With the gubernatorial election less than a month away, Gov. Chris Christie is roaring toward the finish line with a mammoth lead over his Democratic challenger, Sen. Barbara Buono according to the latest Quinnipiac University poll.

From left to right: NJ Gov. Chris Christie and Gubernatorial Candidate Sen. Barbara Buono

"It's 62 to 33 percent, two-to-one, Christie over Buono," said Mickey Carroll, director of the Quinnipiac University Polling Institute.

The Governor's lead has slipped a bit from Quinnipiac's survey last month when he led Buono by a margin of 64 to 30 percent, but a 29-point lead is still substantial said Carroll. Christie leads among Republicans 91 to 7 percent and 71 to 22 percent among independent voters. Democrats support Buono by a 67 to 28 percent margin. Women back Christie 59 to 36 percent.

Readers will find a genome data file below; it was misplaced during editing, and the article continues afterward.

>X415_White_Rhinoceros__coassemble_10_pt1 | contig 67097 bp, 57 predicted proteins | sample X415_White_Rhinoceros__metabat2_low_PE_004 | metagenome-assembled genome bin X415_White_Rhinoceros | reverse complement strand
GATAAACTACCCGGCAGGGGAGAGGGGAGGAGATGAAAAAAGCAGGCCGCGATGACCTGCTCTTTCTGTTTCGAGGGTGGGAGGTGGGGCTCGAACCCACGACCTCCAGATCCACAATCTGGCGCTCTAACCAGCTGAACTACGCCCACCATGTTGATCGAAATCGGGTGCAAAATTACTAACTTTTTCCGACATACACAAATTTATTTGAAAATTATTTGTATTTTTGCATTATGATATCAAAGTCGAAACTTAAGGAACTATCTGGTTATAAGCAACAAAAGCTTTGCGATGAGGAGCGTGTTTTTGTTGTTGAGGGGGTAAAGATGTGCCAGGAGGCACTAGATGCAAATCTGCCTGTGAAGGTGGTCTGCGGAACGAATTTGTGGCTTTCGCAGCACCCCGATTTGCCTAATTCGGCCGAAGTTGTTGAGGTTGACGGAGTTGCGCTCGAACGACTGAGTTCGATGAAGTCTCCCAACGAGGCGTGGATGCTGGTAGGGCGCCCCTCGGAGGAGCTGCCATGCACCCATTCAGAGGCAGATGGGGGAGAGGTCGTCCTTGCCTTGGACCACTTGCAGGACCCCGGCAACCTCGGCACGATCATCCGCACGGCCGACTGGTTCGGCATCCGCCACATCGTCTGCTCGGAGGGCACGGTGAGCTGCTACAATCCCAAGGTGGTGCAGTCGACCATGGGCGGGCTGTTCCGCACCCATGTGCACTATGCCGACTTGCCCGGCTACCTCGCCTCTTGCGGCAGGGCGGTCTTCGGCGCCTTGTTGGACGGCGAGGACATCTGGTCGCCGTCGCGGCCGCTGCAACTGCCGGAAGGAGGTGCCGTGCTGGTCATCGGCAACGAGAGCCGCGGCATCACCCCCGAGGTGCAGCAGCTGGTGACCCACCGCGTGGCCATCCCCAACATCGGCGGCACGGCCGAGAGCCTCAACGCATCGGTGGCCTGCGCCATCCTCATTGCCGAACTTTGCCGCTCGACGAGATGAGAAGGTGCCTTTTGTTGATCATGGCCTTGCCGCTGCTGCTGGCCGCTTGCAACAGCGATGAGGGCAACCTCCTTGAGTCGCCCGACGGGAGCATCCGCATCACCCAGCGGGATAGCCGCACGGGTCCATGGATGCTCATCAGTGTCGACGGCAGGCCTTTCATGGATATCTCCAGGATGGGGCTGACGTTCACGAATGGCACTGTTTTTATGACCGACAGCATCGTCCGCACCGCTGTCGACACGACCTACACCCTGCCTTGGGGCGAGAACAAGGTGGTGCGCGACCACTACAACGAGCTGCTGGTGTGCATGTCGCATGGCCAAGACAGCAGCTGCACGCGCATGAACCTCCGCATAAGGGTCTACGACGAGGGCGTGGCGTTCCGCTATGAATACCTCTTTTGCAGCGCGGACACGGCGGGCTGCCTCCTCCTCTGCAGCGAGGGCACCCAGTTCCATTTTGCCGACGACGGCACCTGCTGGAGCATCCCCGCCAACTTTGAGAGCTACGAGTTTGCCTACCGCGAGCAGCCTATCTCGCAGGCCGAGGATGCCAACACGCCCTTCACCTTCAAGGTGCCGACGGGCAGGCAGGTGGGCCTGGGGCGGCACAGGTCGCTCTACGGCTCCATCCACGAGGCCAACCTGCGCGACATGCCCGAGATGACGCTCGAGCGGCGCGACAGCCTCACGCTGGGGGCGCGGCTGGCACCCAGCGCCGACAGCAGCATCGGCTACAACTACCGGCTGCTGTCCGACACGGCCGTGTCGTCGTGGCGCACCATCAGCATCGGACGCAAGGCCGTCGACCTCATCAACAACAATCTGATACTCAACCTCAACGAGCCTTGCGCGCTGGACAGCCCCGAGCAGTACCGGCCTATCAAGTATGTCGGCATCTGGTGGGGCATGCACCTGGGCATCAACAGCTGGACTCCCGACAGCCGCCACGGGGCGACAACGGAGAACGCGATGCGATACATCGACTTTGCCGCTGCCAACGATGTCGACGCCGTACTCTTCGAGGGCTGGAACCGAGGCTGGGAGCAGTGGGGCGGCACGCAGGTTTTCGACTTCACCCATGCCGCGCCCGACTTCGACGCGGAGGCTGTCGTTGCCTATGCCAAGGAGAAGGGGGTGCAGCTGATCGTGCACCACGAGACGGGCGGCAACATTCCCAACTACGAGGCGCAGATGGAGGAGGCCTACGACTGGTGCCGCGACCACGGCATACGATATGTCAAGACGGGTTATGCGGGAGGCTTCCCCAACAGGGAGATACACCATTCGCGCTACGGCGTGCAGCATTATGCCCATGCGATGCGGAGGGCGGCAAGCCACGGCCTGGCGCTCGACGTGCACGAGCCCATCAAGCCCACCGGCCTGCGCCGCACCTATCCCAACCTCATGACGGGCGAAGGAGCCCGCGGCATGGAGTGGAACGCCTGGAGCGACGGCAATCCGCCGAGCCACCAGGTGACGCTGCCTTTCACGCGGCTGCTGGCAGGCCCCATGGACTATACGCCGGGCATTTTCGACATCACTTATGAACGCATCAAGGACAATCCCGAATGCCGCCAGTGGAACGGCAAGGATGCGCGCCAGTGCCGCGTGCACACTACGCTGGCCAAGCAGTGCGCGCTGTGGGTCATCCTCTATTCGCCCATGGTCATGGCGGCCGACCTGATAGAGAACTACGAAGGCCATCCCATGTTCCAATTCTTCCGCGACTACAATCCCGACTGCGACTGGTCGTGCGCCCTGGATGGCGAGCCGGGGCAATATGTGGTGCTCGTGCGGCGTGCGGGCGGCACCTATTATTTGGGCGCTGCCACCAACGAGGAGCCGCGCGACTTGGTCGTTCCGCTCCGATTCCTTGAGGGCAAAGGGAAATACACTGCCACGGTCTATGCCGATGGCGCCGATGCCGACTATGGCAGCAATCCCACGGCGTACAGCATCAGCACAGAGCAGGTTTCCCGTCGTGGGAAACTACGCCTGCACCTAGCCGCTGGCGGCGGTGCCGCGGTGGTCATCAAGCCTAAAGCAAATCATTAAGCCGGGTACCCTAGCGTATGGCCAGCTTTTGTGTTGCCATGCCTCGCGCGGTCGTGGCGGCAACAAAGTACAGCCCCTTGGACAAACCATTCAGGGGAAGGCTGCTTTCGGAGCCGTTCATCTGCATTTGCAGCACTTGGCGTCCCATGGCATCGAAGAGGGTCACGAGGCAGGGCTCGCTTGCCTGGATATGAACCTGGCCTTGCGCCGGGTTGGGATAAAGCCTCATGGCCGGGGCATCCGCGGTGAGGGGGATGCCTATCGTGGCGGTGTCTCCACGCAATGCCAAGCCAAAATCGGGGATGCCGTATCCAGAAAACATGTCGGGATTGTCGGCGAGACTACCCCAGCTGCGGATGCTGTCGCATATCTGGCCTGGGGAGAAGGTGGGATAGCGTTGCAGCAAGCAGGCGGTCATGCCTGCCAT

"Sen. Barbara Buono has been out front on women's issues long before she was a candidate, but Gov. Christie has a huge 23-point lead among women voters," said Carroll. "Is sisterhood kaput in New Jersey in this election for Governor?"

Likely voters in the Garden State give Christie a 63 to 31 favorability rating. Buono gets a negative 29 to 35 favorability. Thirty-four percent say they still haven't heard enough about her to form an opinion.

"Maybe their debate will boost her recognition, but one-third of NJ voters still don't know enough about Sen. Buono to make an up-or-down decision," explained Carroll.

Gay Marriage

By a margin of 61 to 32 percent, New Jersey voters think Christie should drop his appeal of a judge's ruling that same-sex couples have the right to marry in this state. Voters also say 59 to 33 percent that the New Jersey Legislature should override Christie's veto of a bill legalizing gay marriage in New Jersey.

"Likely voters support same-sex marriage anyway they can get it," said Carroll. "If Christie won't get out of the way, voters say the legislature should push him aside by overriding his veto of legislation which passed both houses in Feb. of 2012."

The poll surveyed 1.144 likely voters in New Jersey with a margin of error of +/- 2.9 percentage points.